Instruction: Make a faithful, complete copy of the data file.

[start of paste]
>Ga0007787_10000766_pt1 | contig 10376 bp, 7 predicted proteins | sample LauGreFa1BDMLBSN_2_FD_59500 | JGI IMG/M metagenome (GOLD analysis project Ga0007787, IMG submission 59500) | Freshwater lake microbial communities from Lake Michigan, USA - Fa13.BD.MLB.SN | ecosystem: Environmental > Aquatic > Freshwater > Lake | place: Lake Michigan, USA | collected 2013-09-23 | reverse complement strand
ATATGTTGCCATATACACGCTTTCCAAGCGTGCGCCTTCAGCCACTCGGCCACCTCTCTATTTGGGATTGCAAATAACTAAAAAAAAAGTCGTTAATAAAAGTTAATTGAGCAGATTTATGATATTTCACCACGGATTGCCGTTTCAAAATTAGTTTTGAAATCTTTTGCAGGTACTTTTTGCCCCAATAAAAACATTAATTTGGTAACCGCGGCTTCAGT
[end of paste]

>Ga0007787_10000766_pt1 | contig 10376 bp, 7 predicted proteins | sample LauGreFa1BDMLBSN_2_FD_59500 | JGI IMG/M metagenome (GOLD analysis project Ga0007787, IMG submission 59500) | Freshwater lake microbial communities from Lake Michigan, USA - Fa13.BD.MLB.SN | ecosystem: Environmental > Aquatic > Freshwater > Lake | place: Lake Michigan, USA | collected 2013-09-23 | reverse complement strand
ATATGTTGCCATATACACGCTTTCCAAGCGTGCGCCTTCAGCCACTCGGCCACCTCTCTATTTGGGATTGCAAATAACTAAAAAAAAAGTCGTTAATAAAAGTTAATTGAGCAGATTTATGATATTTCACCACGGATTGCCGTTTCAAAATTAGTTTTGAAATCTTTTGCAGGTACTTTTTGCCCCAATAAAAACATTAATTTGGTAACCGCGGCTTCAGT